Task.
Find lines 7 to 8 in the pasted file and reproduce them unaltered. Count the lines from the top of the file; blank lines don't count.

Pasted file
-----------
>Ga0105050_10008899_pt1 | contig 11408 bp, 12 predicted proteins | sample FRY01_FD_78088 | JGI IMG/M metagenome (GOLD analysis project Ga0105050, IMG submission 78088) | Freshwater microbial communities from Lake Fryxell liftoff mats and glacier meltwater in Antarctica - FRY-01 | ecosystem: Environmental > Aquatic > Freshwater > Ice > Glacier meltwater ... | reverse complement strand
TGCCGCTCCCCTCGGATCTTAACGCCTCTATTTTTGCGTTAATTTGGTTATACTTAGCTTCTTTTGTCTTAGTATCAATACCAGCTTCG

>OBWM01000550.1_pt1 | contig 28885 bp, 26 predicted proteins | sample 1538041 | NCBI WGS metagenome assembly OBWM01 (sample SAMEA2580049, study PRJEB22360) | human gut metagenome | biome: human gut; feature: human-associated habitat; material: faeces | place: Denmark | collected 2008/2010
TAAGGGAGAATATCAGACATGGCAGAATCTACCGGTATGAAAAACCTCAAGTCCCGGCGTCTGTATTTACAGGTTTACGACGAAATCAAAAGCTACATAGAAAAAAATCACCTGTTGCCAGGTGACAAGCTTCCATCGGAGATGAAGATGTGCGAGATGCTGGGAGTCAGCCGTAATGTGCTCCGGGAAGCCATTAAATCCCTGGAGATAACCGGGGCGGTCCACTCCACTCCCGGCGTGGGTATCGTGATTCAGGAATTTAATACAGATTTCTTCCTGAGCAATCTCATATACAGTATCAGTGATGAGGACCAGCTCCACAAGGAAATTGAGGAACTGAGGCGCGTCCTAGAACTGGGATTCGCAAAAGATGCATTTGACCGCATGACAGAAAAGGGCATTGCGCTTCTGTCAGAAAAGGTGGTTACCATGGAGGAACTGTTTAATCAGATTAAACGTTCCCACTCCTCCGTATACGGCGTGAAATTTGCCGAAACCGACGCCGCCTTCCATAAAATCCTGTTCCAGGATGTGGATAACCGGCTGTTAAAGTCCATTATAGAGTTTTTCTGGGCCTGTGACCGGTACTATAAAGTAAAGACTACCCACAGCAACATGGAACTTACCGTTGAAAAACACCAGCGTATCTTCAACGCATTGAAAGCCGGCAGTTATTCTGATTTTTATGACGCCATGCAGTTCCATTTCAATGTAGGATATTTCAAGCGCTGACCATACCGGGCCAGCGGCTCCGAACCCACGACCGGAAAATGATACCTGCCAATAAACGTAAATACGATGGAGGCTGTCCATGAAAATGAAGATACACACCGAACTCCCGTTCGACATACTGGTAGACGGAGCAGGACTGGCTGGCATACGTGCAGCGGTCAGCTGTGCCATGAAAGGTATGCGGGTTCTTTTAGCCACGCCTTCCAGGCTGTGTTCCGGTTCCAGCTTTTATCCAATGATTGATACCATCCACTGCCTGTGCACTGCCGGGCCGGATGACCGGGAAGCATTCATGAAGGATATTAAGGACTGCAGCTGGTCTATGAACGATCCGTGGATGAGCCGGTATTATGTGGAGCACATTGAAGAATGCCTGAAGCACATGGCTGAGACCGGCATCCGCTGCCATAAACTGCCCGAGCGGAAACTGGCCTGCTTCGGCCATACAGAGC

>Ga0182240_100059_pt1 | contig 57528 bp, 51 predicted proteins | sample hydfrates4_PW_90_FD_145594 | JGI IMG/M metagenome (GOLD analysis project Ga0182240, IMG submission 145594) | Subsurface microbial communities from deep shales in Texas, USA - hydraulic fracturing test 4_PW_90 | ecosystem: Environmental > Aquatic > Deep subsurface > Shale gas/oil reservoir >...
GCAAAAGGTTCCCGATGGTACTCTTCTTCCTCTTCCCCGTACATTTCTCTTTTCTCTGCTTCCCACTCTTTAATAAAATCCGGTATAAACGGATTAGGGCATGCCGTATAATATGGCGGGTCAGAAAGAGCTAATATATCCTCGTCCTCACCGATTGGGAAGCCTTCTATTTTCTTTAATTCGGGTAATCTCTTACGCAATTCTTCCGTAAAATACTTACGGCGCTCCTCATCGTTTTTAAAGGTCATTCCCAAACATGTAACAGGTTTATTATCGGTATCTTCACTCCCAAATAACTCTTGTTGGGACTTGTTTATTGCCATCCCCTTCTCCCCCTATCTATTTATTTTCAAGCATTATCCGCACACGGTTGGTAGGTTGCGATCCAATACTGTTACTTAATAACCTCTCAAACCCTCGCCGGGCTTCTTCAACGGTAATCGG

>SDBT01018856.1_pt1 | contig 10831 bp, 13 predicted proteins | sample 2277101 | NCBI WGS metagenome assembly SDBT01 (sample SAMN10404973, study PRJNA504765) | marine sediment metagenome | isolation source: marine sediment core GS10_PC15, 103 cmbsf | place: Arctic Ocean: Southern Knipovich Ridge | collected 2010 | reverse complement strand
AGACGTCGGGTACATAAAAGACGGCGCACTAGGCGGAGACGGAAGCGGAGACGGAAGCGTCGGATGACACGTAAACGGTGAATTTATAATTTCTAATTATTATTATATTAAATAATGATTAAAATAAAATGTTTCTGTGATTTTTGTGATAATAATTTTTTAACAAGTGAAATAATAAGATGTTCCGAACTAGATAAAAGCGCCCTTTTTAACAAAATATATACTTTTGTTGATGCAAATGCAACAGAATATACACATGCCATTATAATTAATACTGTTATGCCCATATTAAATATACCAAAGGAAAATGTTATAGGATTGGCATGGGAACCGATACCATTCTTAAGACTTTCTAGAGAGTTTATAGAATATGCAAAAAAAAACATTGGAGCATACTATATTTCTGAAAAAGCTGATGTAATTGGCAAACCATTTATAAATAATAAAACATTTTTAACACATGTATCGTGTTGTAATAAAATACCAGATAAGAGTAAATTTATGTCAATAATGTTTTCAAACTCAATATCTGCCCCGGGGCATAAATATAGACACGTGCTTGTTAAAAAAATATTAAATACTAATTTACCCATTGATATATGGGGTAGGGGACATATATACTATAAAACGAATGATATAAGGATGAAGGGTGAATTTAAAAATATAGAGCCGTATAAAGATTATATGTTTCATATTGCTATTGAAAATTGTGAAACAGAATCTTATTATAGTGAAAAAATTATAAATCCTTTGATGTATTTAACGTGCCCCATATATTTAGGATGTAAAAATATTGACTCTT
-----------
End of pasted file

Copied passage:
>SDBT01018856.1_pt1 | contig 10831 bp, 13 predicted proteins | sample 2277101 | NCBI WGS metagenome assembly SDBT01 (sample SAMN10404973, study PRJNA504765) | marine sediment metagenome | isolation source: marine sediment core GS10_PC15, 103 cmbsf | place: Arctic Ocean: Southern Knipovich Ridge | collected 2010 | reverse complement strand
AGACGTCGGGTACATAAAAGACGGCGCACTAGGCGGAGACGGAAGCGGAGACGGAAGCGTCGGATGACACGTAAACGGTGAATTTATAATTTCTAATTATTATTATATTAAATAATGATTAAAATAAAATGTTTCTGTGATTTTTGTGATAATAATTTTTTAACAAGTGAAATAATAAGATGTTCCGAACTAGATAAAAGCGCCCTTTTTAACAAAATATATACTTTTGTTGATGCAAATGCAACAGAATATACACATGCCATTATAATTAATACTGTTATGCCCATATTAAATATACCAAAGGAAAATGTTATAGGATTGGCATGGGAACCGATACCATTCTTAAGACTTTCTAGAGAGTTTATAGAATATGCAAAAAAAAACATTGGAGCATACTATATTTCTGAAAAAGCTGATGTAATTGGCAAACCATTTATAAATAATAAAACATTTTTAACACATGTATCGTGTTGTAATAAAATACCAGATAAGAGTAAATTTATGTCAATAATGTTTTCAAACTCAATATCTGCCCCGGGGCATAAATATAGACACGTGCTTGTTAAAAAAATATTAAATACTAATTTACCCATTGATATATGGGGTAGGGGACATATATACTATAAAACGAATGATATAAGGATGAAGGGTGAATTTAAAAATATAGAGCCGTATAAAGATTATATGTTTCATATTGCTATTGAAAATTGTGAAACAGAATCTTATTATAGTGAAAAAATTATAAATCCTTTGATGTATTTAACGTGCCCCATATATTTAGGATGTAAAAATATTGACTCTT